Biased cosmological parameter estimation with galaxy cluster counts in the presence of primordial non-Gaussianities,
The redshift dependence of the abundance of galaxy clusters is very sensitive to the statistical properties of primordial density perturbations. It can thus be used to probe small deviations from Gaussian initial conditions. Such deviations constitute a very important signature of many inflationary scenarios, and are thus expected to provide crucial information on physical processes which took place in the very early Universe. We have determined the biases which may be introduced in the estimation of cosmological parameters by wrongly assuming the absence of primordial non-Gaussianities. Although we find that the estimation of the present-day dark energy density using cluster counts is not very sensitive to the non-Gaussian properties of the density field, we show that the biases can be considerably larger in the estimation of the dark energy equation of state parameter w and of the amplitude of the primordial density perturbations. Our results suggest that a significant level of non-Gaussianity at cluster scales may be able to reconcile the constraint on the amplitude of the primordial perturbations obtained using galaxy cluster number counts from the Planck Sunyaev-Zeldovich Catalog with that obtained from the primary cosmic microwave background anisotropies measured by the Planck satellite.
For many years, inflation has been the most widely accepted model to explain the density perturbations observed in the universe and the most simple inflation models consider that the initial density perturbations presented a Gaussian distribution. This assumption seems to be in overall agreement with current observational data but many inflationary models present, instead, a certain degree of non-gaussianity, with potentially observable consequences for this different distribution.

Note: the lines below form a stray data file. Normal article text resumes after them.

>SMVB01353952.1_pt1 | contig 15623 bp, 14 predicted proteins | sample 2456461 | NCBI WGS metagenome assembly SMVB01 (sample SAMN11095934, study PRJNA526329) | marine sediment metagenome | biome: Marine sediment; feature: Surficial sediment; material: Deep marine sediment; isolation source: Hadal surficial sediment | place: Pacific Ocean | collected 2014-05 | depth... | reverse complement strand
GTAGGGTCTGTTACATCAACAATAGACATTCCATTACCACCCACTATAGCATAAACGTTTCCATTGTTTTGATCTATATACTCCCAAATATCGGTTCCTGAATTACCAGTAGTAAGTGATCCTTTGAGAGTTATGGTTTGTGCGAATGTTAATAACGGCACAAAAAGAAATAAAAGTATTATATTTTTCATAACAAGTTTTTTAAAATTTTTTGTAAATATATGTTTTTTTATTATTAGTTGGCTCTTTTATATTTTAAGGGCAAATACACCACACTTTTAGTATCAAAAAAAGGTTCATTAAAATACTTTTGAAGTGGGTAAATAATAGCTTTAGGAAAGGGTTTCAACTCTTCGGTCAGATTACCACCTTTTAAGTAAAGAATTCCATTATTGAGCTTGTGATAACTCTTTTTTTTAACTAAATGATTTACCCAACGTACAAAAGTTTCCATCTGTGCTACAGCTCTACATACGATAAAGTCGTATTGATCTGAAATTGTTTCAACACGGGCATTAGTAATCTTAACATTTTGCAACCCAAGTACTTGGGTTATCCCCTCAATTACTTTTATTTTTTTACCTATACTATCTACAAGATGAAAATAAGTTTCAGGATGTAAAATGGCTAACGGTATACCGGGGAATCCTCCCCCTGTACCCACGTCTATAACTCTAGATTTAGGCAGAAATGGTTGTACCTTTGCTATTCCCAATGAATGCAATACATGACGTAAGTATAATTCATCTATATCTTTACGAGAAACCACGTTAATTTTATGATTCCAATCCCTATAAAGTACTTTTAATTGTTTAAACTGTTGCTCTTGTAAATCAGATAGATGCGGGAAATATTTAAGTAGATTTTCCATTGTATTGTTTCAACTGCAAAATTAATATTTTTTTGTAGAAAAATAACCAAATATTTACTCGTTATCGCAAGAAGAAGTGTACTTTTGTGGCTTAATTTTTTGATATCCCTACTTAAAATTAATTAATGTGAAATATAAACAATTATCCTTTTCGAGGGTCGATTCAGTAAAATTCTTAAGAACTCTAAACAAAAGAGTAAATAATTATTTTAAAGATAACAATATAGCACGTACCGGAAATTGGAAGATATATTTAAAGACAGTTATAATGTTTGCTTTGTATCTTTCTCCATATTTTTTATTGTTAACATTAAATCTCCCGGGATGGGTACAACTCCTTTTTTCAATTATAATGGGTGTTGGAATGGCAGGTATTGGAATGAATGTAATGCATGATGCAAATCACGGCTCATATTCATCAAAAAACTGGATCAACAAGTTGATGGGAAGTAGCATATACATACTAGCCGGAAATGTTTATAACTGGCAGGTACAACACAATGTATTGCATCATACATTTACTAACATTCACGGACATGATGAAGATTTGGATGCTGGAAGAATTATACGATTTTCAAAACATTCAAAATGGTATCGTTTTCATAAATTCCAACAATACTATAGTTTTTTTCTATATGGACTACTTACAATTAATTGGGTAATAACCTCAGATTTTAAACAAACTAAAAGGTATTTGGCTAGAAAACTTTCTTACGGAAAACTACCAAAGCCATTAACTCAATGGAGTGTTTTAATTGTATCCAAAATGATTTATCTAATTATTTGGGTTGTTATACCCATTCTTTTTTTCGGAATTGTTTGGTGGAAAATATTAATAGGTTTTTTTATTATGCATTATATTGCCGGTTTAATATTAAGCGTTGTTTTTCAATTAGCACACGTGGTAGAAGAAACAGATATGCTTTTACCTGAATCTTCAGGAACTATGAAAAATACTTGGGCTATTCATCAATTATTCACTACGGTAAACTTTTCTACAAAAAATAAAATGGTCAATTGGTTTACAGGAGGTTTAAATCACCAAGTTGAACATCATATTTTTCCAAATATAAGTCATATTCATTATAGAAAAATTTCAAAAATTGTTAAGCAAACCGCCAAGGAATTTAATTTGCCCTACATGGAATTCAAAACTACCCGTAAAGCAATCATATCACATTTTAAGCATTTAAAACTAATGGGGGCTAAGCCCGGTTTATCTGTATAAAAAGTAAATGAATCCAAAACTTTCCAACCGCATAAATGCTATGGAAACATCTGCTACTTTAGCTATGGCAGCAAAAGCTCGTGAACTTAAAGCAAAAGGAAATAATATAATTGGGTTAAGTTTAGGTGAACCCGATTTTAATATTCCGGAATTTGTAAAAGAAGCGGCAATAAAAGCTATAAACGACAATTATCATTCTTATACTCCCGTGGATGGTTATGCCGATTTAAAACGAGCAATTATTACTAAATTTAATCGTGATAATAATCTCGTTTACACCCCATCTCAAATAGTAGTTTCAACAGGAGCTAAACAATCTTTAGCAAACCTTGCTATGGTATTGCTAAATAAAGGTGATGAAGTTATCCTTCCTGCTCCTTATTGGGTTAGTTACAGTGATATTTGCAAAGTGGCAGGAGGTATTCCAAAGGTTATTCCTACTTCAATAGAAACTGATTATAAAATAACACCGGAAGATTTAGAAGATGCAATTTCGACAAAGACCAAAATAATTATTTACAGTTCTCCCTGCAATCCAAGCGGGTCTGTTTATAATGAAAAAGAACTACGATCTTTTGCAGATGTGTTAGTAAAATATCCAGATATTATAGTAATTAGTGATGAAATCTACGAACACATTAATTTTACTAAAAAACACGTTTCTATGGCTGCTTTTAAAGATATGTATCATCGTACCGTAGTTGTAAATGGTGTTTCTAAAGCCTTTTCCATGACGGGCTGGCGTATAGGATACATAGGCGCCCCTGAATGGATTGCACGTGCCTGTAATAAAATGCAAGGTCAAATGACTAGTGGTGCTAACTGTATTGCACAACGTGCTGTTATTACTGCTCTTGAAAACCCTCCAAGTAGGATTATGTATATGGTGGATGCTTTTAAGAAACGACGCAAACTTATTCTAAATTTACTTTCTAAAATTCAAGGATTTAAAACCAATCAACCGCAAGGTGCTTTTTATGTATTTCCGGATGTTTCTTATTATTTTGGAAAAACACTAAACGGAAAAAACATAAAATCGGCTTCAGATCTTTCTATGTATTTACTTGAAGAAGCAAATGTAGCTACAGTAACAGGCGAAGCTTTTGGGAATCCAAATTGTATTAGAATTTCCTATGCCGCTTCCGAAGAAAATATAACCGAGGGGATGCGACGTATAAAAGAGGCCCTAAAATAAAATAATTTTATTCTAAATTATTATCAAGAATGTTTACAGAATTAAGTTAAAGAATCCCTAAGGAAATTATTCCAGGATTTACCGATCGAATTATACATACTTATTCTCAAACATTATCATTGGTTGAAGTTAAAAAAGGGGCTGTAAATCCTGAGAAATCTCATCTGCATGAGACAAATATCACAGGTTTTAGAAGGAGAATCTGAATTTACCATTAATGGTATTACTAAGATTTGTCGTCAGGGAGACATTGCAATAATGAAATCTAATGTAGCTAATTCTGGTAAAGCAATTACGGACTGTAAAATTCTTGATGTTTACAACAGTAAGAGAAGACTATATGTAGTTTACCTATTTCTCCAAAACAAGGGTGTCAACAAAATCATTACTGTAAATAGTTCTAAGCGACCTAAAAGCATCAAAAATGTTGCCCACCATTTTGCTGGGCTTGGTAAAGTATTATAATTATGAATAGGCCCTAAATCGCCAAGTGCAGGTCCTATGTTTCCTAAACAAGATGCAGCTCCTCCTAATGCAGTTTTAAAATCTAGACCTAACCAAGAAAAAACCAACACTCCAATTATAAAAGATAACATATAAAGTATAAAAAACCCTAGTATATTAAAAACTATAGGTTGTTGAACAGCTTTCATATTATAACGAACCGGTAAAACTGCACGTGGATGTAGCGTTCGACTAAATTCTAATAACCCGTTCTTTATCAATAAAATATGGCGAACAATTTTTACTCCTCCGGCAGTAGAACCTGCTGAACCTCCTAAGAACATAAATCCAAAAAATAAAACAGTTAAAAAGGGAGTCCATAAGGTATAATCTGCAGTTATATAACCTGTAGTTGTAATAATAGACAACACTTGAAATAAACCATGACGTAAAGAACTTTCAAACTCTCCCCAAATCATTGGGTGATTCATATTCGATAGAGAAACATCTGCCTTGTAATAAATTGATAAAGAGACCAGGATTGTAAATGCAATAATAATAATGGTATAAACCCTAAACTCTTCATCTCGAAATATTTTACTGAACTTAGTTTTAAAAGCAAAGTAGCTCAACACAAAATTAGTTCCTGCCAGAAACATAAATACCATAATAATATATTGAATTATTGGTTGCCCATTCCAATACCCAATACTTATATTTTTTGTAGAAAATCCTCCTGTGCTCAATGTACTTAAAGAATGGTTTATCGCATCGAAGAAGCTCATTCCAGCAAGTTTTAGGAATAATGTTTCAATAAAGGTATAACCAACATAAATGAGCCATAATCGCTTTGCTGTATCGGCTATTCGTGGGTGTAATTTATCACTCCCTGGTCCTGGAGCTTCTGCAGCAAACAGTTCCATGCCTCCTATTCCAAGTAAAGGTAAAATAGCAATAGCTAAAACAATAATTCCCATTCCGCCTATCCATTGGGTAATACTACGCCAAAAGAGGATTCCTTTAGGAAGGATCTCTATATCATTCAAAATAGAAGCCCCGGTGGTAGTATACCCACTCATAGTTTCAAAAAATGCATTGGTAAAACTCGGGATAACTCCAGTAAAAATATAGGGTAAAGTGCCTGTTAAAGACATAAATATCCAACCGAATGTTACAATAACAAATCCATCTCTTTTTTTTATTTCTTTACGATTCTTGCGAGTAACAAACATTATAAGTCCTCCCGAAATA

As a way to narrow down the list of inflation models compatible with the observational data, it is mandatory to determine which would be the observable consequences of different levels of non-gaussianity in the initial density perturbations.
In order to achieve this, three major observational quantities were considered: the present-day dark energy density, the dark energy equation of state parameter and the present-day root mean square mass perturbations at the 8 h-1 Mpc scale.
These quantities were estimated for 5 different levels of non-gaussianity assuming a flat ΛCDM fiducial cosmological model and an observed sky area of 4000 deg2. With these parameters, it was estimated how many galaxy clusters were expected to be observed in a given range of redshift and mass, with a lower limit of 5x1014 h-1 M☉. The bias arising in the estimation of the observable quantities if the density perturbations were wrongly assumed to be Gaussian could then be calculated for each level of non-gaussianity from the obtained distributions of galaxy clusters.
The results obtained show a modest bias arising in the present-day dark energy density and in the dark energy equation of state parameter from considering Gaussian perturbations in the case they had, in fact, a level of non-gaussianity. However, for the present-day root mean square mass perturbations, the bias is significantly larger (Fig. 1). Even so, excluding the fiducial value for this quantity with 2σ significance would require a level of non-gaussianity of about -80 or significantly above 100.
Although the results obtained from the Planck satellite data ensure the local level of non-gaussianity is very small (2.7±5.8), this could be a function of scale and there is actually some evidence that at cluster scales this parameter may have a value of about -240. Thus, this work demonstrates it is important to consider the effect of non-gaussianity in the estimation of the present-day root mean square mass perturbations.